What to tell a creative agency

July 5, 2012

Are you interacting with a communication agency for the first time? Trying to get a new website up or figure out the message for your brochure? What are the right things to do and what are the pitfalls to avoid? We discuss some of them here.

“I want something nice, attractive, high-quality, which meets industry-standards, is on par with global brands… ”

Stop! There are times when you can get away with being vague. But meeting a creative agency for communication support is not on that list.

Before you meet a communication team, it helps to do your homework and think through a few points. You’ll have concrete inputs to give the team and a clear direction for the discussion to follow.

1. What does your brand/ enterprise do?

Be clear about your brand’s business and communicate it clearly. Think of the answer before a meeting – you’ll save the time needed to search for it during the conversation. In an impromptu answer, you may miss essential points, which could make a difference to the brief.

2. Who is the target audience for the offerings?

Young, old, educated, super-rich, city-dwellers, country-folk… describe one member of this target audience clearly. What are his/ her likes and dislikes, attitudes, characteristics, and the potential need for your offering?

3. How do you want them to perceive your brand?

Are you a friendly brand? Do you want to be aspirational? Cool and funky? Communication – from the logo colours to your brochure content – is often built around the basics a brand stands for. For instance, rich shades of purple and silver suit a luxury brand more than a friendly supermarket.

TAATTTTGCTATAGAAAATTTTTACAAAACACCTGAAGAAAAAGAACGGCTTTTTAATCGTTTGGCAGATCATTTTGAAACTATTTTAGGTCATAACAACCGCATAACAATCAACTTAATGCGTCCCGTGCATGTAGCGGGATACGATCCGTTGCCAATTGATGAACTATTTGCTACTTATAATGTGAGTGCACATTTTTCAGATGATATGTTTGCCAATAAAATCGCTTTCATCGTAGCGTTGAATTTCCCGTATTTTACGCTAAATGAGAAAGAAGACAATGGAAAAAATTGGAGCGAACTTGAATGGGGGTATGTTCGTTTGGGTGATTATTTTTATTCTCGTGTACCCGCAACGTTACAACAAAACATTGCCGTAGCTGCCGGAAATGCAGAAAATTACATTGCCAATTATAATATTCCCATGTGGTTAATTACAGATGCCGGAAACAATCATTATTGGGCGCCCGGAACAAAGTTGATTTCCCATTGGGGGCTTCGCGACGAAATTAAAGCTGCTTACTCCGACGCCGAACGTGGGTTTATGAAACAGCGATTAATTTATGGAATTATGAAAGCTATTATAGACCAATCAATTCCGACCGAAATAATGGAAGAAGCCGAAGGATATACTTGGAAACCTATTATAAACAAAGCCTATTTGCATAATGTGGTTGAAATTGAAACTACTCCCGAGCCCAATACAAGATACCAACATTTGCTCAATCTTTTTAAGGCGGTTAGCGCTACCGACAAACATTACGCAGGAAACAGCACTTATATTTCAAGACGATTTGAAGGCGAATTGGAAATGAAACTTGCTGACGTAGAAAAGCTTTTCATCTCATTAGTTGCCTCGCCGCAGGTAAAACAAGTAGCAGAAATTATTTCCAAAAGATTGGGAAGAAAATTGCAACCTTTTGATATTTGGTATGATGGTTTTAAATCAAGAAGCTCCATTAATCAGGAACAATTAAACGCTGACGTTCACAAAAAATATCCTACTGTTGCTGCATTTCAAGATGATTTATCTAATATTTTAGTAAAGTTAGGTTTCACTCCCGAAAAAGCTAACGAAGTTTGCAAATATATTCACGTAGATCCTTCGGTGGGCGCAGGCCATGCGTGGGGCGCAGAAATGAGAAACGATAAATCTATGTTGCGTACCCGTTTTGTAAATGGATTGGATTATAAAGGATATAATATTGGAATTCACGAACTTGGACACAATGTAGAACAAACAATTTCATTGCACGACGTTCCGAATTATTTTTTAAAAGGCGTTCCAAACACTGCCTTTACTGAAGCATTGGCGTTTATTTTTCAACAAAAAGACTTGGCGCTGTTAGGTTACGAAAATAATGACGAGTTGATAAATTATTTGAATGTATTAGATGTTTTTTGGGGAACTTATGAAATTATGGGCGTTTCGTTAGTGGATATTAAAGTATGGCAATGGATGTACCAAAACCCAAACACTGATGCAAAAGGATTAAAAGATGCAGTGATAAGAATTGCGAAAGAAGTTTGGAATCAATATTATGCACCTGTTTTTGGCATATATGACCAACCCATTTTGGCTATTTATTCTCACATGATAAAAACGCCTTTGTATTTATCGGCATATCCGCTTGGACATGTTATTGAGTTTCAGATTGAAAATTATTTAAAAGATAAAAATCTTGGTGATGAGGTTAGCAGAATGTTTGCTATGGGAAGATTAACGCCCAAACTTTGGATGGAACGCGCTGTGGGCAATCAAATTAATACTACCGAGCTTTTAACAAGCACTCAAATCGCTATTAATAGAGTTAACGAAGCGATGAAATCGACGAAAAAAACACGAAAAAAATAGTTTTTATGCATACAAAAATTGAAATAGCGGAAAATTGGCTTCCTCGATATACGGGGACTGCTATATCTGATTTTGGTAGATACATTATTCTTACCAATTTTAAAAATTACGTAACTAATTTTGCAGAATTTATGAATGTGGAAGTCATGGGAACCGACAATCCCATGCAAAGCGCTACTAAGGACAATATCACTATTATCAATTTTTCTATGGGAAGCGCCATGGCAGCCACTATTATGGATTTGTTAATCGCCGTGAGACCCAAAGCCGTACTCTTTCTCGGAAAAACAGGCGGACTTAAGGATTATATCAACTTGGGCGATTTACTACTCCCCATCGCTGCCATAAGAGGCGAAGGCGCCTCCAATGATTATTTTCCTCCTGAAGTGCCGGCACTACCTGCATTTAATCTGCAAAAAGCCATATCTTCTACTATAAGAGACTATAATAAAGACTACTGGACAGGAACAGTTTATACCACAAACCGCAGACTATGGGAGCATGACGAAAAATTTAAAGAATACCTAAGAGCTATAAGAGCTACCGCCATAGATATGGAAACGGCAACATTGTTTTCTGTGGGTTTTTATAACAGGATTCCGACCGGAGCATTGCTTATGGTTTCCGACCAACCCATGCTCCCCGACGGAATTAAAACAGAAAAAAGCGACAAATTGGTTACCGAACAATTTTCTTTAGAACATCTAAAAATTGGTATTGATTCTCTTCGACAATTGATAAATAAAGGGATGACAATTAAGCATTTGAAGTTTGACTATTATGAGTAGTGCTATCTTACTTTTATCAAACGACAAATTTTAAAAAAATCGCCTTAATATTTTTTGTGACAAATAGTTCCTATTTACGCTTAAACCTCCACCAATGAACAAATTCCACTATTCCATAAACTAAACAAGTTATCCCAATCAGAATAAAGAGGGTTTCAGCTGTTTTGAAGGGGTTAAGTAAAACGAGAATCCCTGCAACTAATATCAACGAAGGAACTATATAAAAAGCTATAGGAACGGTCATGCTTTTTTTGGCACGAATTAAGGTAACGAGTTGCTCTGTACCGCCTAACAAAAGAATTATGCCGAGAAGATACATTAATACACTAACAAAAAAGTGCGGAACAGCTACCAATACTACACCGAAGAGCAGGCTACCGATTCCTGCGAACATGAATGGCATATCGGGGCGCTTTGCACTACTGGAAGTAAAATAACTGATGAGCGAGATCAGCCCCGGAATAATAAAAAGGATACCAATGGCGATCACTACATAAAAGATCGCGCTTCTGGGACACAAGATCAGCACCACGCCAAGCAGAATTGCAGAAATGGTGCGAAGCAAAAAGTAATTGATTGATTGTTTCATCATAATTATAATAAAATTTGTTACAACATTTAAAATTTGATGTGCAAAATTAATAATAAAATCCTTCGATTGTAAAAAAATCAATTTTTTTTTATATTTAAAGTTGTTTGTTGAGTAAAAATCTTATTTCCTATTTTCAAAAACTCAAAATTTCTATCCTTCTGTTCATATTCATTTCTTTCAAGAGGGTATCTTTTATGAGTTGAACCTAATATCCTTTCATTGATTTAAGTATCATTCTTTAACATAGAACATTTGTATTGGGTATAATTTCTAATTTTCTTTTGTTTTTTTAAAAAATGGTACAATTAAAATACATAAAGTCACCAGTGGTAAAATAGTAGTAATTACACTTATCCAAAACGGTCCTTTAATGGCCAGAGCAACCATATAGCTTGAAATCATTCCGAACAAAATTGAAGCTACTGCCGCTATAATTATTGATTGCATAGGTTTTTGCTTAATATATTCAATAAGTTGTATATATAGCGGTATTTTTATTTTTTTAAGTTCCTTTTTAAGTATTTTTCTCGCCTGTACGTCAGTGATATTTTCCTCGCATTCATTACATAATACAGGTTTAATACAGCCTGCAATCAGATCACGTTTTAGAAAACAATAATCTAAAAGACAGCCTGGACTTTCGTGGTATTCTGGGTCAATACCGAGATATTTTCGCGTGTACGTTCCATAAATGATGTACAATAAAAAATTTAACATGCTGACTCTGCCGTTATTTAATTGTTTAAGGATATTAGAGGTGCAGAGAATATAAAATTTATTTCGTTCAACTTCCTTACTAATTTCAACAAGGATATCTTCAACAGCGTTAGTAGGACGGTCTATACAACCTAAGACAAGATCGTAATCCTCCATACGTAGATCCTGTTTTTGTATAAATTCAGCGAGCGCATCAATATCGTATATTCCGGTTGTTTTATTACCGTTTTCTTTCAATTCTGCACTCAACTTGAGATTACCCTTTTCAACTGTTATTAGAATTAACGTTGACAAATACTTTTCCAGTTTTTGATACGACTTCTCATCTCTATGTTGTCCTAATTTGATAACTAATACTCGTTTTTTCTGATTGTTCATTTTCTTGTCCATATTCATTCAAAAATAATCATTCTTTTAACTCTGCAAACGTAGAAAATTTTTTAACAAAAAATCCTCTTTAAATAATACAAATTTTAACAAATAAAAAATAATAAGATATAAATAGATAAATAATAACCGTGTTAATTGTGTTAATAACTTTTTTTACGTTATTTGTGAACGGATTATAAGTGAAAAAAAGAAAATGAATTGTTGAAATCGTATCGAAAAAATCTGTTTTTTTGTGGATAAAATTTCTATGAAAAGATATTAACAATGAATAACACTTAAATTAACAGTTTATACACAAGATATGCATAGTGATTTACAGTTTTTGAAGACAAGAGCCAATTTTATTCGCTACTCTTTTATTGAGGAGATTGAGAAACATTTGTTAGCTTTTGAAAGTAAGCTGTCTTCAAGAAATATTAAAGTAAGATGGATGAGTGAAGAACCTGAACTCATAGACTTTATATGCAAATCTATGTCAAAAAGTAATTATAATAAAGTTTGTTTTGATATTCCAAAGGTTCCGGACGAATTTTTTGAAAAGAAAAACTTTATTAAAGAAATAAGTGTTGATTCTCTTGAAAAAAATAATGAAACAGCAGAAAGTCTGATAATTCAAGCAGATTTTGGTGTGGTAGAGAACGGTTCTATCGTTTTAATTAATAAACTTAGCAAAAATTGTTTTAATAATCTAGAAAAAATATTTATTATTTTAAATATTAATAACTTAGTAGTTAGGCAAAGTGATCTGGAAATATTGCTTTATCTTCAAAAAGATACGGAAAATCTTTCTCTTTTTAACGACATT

4. Who are your competitors?

Sometimes, it’s easy to understand what you do by understanding who your competitors are. Think of brands that are similar to yours – point out what’s common and different between your businesses.

5. What form of communication support do you need?

Website content, a logo design, a communication plan – what do you need? The more precisely you define your requirements, the easier it is to nail-down the deliverables, timelines and budgets.

6. Any examples of the communication you like?

Spend time looking up examples – it could be the witty tone in a brochure, the lively feel of a website, or the fresh colours of logo. A concrete example is more effective than a page full of descriptive words and provides a starting point for the agency’s thought process.

2 Comments. Leave new

Dear Team WriteClick,

Thank you for this information. A lot of people I know will benefit from this article you have penned down.


Glad to know you find the article helpful, Navnith. 

That’s the idea – to share what we know and help more people understand the communication/ creative work process.  

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